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“Abolition Cannot Wait”: Exonerated Author Outlines Human Cost of Incarceration

If people were aware of what was being done in the name of justice, in their name, they wouldn’t sit or stand for it.

Part of the Series

When incarcerated writer Lacino Hamilton was exonerated and released from the Michigan prison system in 2020, he credited Truthout’s ongoing coverage of his plight for spurring the movement that ended his 26 years of wrongful incarceration for a crime that he never committed. Now Hamilton has recently published a collection of letters he wrote during his time in prison, In Spite of the Consequences: Prison Letters on Exoneration, Abolition, and Freedom. Hamilton’s editor at Broadleaf Books, Lisa Kloskin, spoke to Hamilton about why the letters in the book are important — both to him personally and to the future of abolition.

Lisa Kloskin: You wrote and sent thousands of letters during your incarceration. Why are the letters selected for this book so significant? Can you explain the process of selecting what letters to include in this book? What was it like revisiting your writing and words?

Lacino Hamilton: As a group, the letters in my book outline the human cost of incarceration, and why abolition cannot wait. Any cell I occupied was routinely tossed and writings of all kinds were seized, often stolen. So when it came time to select letters for this book, I was left with what the prison did not destroy.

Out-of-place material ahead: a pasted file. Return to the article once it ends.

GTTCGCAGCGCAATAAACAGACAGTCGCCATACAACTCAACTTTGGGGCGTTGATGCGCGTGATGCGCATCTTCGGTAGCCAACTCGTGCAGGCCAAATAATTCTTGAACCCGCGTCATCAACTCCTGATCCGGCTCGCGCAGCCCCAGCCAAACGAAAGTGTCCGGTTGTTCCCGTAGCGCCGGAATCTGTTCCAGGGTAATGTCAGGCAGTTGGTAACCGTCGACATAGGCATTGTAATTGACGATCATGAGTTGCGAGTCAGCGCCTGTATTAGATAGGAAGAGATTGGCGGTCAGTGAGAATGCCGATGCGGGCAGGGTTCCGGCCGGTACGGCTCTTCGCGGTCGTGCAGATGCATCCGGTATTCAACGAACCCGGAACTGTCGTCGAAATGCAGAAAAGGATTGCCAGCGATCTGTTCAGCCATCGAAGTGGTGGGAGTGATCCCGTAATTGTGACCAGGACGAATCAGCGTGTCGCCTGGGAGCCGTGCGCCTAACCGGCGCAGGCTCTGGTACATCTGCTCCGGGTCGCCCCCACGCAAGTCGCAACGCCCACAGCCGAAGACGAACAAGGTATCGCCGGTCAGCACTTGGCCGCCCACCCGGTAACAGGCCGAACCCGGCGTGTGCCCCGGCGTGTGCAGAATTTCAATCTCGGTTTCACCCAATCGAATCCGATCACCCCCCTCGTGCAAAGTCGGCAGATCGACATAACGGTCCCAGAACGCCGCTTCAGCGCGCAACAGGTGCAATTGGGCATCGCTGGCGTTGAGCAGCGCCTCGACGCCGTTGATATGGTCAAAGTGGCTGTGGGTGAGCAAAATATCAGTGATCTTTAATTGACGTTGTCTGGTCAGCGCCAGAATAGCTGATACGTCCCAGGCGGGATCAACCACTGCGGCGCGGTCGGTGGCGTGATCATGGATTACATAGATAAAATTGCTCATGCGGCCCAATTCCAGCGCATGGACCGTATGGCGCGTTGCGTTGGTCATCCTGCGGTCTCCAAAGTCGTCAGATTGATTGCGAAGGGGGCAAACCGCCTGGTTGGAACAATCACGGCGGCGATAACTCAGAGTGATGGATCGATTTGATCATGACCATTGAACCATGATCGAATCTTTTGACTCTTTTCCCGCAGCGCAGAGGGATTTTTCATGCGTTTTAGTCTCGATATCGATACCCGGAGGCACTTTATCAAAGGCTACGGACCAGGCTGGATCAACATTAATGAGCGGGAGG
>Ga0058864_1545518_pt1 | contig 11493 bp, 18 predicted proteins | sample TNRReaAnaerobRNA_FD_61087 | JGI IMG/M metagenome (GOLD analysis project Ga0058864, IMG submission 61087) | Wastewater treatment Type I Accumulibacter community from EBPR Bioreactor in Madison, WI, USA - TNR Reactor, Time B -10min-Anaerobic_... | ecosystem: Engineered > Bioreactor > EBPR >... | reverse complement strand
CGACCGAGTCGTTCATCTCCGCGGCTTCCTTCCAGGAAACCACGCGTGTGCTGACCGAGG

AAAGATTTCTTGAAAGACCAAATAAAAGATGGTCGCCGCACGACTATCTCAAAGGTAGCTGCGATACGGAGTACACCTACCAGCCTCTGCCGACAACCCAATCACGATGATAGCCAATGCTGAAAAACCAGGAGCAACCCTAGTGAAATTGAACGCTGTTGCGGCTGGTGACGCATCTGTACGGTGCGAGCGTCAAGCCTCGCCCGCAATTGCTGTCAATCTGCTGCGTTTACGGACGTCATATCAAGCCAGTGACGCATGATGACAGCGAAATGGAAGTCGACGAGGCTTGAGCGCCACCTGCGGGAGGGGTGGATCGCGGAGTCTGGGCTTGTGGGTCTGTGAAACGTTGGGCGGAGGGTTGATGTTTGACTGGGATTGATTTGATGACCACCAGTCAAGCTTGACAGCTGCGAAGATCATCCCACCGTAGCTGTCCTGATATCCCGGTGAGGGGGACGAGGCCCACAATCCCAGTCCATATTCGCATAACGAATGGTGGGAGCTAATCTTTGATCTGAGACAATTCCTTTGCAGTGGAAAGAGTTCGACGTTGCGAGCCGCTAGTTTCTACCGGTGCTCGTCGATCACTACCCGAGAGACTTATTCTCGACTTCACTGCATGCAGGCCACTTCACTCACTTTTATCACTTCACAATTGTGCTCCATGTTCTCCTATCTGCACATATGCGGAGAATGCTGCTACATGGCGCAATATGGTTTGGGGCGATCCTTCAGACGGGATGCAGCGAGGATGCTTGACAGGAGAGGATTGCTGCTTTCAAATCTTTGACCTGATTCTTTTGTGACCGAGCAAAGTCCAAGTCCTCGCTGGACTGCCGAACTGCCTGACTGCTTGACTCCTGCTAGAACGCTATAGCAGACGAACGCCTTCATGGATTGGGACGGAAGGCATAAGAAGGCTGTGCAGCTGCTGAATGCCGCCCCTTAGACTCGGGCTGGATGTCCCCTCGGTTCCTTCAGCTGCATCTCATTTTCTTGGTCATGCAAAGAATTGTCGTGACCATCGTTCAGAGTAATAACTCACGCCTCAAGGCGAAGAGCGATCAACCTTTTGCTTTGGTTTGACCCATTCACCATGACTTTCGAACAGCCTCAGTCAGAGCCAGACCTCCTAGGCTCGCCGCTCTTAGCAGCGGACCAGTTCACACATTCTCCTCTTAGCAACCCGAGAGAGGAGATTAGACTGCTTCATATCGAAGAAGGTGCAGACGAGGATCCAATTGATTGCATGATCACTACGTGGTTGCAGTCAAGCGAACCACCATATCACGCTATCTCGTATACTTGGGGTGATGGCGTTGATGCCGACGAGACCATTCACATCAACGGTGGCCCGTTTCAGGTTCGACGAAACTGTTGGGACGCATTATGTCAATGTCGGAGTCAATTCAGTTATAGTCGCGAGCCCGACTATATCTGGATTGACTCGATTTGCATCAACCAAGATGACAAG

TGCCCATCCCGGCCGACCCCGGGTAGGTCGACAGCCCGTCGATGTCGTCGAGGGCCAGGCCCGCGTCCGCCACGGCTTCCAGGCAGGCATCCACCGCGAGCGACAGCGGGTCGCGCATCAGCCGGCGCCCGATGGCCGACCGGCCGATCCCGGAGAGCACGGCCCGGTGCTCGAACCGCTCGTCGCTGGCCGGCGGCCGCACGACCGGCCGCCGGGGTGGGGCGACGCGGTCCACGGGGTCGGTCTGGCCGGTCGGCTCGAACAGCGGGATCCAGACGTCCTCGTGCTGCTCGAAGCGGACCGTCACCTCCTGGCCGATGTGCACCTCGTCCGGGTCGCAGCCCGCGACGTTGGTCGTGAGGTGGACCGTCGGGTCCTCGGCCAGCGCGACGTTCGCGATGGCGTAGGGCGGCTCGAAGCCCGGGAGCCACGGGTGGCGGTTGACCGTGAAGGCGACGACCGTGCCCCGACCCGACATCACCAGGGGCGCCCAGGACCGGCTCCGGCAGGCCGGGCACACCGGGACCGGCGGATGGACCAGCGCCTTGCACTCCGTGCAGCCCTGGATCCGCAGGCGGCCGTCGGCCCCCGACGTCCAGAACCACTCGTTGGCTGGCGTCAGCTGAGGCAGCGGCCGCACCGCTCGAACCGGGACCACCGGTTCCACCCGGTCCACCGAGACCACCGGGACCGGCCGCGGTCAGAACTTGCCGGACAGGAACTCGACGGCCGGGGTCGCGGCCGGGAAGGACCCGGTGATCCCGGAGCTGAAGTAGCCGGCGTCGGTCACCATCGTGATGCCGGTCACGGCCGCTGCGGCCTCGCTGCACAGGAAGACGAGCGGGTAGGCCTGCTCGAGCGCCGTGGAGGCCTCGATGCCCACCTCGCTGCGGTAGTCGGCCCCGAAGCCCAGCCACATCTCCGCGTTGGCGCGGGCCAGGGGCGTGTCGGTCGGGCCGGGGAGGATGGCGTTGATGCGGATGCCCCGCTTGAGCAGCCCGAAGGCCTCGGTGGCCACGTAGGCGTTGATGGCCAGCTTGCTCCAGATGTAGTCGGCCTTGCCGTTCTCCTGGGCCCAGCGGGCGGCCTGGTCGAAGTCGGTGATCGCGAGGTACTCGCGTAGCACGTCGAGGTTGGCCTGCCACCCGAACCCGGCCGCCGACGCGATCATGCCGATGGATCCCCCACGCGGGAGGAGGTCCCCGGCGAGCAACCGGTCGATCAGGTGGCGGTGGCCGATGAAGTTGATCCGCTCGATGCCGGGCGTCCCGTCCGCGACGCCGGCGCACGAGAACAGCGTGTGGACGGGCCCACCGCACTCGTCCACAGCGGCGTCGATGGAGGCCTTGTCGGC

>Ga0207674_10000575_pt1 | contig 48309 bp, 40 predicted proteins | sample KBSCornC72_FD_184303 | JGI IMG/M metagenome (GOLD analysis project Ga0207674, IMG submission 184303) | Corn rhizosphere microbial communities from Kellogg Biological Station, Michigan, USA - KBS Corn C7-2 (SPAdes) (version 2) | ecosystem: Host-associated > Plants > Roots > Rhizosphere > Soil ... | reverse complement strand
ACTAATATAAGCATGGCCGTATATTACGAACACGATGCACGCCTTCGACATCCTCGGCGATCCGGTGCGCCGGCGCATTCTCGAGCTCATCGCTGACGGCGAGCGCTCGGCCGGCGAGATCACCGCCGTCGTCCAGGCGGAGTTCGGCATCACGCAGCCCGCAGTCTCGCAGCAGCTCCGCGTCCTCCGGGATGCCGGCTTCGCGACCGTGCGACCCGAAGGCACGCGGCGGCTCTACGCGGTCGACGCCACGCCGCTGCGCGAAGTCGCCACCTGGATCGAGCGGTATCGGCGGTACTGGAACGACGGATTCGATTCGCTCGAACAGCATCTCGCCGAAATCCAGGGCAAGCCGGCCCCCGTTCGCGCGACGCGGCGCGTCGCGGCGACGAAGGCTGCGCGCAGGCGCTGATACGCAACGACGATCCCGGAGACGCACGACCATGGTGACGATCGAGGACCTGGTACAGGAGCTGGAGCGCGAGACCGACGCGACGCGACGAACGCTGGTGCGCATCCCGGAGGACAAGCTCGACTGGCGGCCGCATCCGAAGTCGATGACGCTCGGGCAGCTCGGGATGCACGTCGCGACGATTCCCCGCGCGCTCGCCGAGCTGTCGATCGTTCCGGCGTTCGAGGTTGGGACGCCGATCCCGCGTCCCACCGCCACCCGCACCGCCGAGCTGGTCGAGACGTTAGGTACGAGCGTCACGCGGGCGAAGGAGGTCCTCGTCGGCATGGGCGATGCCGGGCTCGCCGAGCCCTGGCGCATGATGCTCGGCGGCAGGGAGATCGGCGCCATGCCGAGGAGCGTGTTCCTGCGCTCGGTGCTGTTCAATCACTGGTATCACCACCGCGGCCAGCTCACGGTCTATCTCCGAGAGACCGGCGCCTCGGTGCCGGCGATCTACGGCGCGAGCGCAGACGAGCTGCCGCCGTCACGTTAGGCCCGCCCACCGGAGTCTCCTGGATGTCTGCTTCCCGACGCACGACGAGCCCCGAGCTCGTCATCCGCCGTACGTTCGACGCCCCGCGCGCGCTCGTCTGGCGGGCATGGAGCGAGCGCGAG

Revisiting the letters brought up a lot of pain and anger about my experience, but I wanted to share these letters because, as a group, they outline the human cost of incarceration, and why abolition cannot wait.

In this letter you wrote, “I still believe that if people were aware of what is being done in the name of justice, in their name, they wouldn’t sit or stand for it.” How did you maintain that sense of hope while writing these letters?

I didn’t experience hope in the way that word is generally understood — wishful thinking. I became a student of history, which is replete with examples [of] how continued struggle can bring about change. So I continued to struggle.

In Spite of the Consequences: Prison Letters on Exoneration, Abolition, and Freedom - by Lacino Hamilton - book cover with typwriter and orange background with handwriting

What impact do you hope your book has on the ongoing abolition conversation?

I hope the book helps to further transform the prison movement into a human rights movement, as well as helps us all to perceive more clearly both a reason and the means for further struggle.


What follows is an excerpt from chapter 2 of Hamilton’s book, In Spite of the Consequences: Prison Letters on Exoneration, Abolition, and Freedom. Professors reached out to Hamilton after seeing his published writing. This is a letter addressed to a professor in Riverside, California, who became Hamilton’s pen pal while he was incarcerated.

Dear Professor James A.,

Since there is no constitutional right for prisoners to criticize or bring public attention to policies and practices that harm us, the prison has taken action against me. I called into an Ohio radio station and articulated the need to create more educational and employment programs for gang members: transformation through education. The prison labeled me a gang member. They followed that up with designating me a member of a security threat group (STG). Transferred me to a maximum security prison. And no telling how long I will be in solitary confinement.